Martha Ullman West, Art Scatter’s chief correspondent, shares some modern and classical moments with dancer/choreographer Rachel Tess and rediscovers that the distance between old and new is often whisker-thin.
By Martha Ullman West
I took thoroughly modern choreographer Rachel Tess to the opening matinee of Balanchine’s The Nutcracker with me on opening day last Saturday, the day after seeing her compelling tour de force of a solo show, Once a Fool…
Dressed in bright blue cotton trousers, running shoes, and a couple of layers of sweaters and tops, backed by an installation of glass canning jars, Tess in a half hour of a capella movement took us in Once a Fool through a soliloquy of rage and regret, gaiety and bemusement, sometimes using jagged angular movement, other times movement as rhythmic and insouciant as an old-time hoofer.
Whatever and wherever Tess is performing, whether it is in her friend Paige Prendergast’s Breeze Block Gallery last Thursday and Friday, or at Disjecta during a heat wave the summer before last, she has the presence and confidence of modern/contemporary dancers and choreographers who are far more experienced than she.
Or are they? Tess is a Portland girl, who as a child danced Clara in James Canfield’s first Nutcracker for what was then Pacific Ballet Theatre. She danced other roles in his second version for Oregon Ballet Theatre (in which Clara becomes Marie, as she is in Balanchine’s version, and in Canfield’s later, beautiful take, in which she’s performed by a small-sized company member, such as Vanessa Thiessen).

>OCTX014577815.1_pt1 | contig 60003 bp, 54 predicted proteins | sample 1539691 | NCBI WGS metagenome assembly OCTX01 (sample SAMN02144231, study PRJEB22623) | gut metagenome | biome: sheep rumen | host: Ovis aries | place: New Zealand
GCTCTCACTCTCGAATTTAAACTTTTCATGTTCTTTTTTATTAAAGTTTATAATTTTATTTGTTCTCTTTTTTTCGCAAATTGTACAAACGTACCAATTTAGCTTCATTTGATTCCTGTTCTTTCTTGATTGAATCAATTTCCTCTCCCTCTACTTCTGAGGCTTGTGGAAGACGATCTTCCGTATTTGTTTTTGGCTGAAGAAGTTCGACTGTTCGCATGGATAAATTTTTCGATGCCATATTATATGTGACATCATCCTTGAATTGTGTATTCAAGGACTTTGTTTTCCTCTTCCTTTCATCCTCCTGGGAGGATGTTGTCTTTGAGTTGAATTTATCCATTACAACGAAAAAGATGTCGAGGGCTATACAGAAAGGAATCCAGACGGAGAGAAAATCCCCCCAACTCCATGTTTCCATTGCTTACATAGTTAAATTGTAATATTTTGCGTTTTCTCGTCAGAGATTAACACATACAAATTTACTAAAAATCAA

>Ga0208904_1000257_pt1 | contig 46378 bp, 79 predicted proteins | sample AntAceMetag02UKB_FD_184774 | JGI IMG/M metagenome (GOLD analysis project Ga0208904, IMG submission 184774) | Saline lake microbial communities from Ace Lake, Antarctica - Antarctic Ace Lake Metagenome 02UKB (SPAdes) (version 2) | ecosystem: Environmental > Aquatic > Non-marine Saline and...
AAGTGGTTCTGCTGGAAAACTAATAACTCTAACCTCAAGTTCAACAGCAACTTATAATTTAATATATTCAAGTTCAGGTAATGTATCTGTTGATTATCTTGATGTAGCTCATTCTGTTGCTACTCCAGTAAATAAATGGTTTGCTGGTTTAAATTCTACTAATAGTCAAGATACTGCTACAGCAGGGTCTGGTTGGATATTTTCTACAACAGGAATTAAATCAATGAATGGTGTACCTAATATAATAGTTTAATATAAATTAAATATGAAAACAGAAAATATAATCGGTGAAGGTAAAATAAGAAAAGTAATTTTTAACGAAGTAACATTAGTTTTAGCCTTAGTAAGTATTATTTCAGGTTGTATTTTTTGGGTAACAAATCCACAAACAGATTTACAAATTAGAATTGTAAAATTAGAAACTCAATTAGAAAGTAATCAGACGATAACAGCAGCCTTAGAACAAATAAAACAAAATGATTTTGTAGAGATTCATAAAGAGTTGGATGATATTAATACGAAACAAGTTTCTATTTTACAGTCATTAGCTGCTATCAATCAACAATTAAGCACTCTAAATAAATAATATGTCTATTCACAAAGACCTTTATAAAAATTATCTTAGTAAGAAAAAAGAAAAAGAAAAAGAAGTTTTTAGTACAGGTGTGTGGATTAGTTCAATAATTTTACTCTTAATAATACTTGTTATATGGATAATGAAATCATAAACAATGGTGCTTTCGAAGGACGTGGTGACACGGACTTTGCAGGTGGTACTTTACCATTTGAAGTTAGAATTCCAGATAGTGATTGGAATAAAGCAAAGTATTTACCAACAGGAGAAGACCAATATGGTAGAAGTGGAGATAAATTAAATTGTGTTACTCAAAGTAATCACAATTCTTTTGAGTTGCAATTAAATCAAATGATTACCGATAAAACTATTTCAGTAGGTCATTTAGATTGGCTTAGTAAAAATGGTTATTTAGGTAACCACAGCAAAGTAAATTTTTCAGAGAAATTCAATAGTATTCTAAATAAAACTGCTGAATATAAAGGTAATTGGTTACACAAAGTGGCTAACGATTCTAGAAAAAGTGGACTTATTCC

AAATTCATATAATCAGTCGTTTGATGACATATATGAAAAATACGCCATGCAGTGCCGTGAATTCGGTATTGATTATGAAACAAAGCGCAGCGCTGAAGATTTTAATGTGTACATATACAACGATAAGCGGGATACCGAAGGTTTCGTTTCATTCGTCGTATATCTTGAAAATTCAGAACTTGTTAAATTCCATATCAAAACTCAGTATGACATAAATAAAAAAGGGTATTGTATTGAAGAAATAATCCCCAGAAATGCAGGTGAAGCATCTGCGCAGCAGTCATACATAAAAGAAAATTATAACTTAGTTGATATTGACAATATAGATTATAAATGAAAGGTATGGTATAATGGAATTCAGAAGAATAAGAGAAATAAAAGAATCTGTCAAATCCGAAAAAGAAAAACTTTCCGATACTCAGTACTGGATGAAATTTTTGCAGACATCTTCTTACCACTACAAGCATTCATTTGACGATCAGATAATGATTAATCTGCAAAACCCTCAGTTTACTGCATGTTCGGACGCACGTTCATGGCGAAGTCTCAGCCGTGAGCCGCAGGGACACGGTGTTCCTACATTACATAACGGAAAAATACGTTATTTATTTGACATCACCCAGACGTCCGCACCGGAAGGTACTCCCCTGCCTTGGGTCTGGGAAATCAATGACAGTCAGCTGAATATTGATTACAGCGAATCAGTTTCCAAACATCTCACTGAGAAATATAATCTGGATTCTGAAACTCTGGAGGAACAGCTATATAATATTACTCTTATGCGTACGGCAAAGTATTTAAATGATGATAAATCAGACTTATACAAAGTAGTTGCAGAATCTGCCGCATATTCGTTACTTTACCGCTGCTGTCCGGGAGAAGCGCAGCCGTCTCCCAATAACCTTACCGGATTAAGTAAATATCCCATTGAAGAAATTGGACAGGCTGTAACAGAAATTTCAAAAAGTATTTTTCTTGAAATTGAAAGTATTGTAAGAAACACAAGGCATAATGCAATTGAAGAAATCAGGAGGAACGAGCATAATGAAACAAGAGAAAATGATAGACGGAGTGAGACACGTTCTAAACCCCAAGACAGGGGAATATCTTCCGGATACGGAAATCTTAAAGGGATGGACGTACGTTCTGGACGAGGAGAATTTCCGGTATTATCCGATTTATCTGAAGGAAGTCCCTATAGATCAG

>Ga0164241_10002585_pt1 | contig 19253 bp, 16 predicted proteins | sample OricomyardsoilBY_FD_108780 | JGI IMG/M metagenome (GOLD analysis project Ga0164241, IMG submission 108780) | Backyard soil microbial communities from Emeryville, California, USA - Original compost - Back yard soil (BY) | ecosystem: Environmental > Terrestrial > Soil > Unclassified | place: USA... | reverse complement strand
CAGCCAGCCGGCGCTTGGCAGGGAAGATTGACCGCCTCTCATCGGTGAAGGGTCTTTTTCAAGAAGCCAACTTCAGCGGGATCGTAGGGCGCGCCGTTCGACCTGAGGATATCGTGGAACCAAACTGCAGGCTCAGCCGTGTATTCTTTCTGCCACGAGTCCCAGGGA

Then Tess went to Juilliard, where she studied ballet and modern dance, and after that she performed with ballet companies in Canada and Sweden.
When the lights went up after Act One on Saturday, the party scene over, the tree having grown with Marie running, running around the stage to Tchaikovsky’s lilting, lovely music, the battle of toy soldiers and mice having been won with the help of Marie’s thrown shoe, the snow having fallen, Tess turned to me and said, “You know, I remember every bit of that role, and I did it when I was eight.”
This says two things, at the very least. One: Balanchine really did create the template for American Nutcrackers, with that growing Christmas tree, original to him, and the musically running child. Two: for the truly creative artist, everything is grist for the mill.
I saw no turnout, no pas de chats, no fifth position in Once a Fool, but I saw an ease with the space, with her own body and the way it moved that I think she has had since her days of dancing in The Nutcracker.
Tess is one of the choreographers for The Stravinsky Project in OBT’s next show the end of February. I’m fascinated to see what she does, this young dance maker who has worked in two seemingly antithetical worlds.
PHOTOS, from top:
- Dancer Rachel Tess in her “Once a Fool …” Photo: Christa Mariottini.
- Oregon Ballet Theatre’s production of George Balanchine’s “The Nutcracker.” Photo: Blaine Truitt Covert.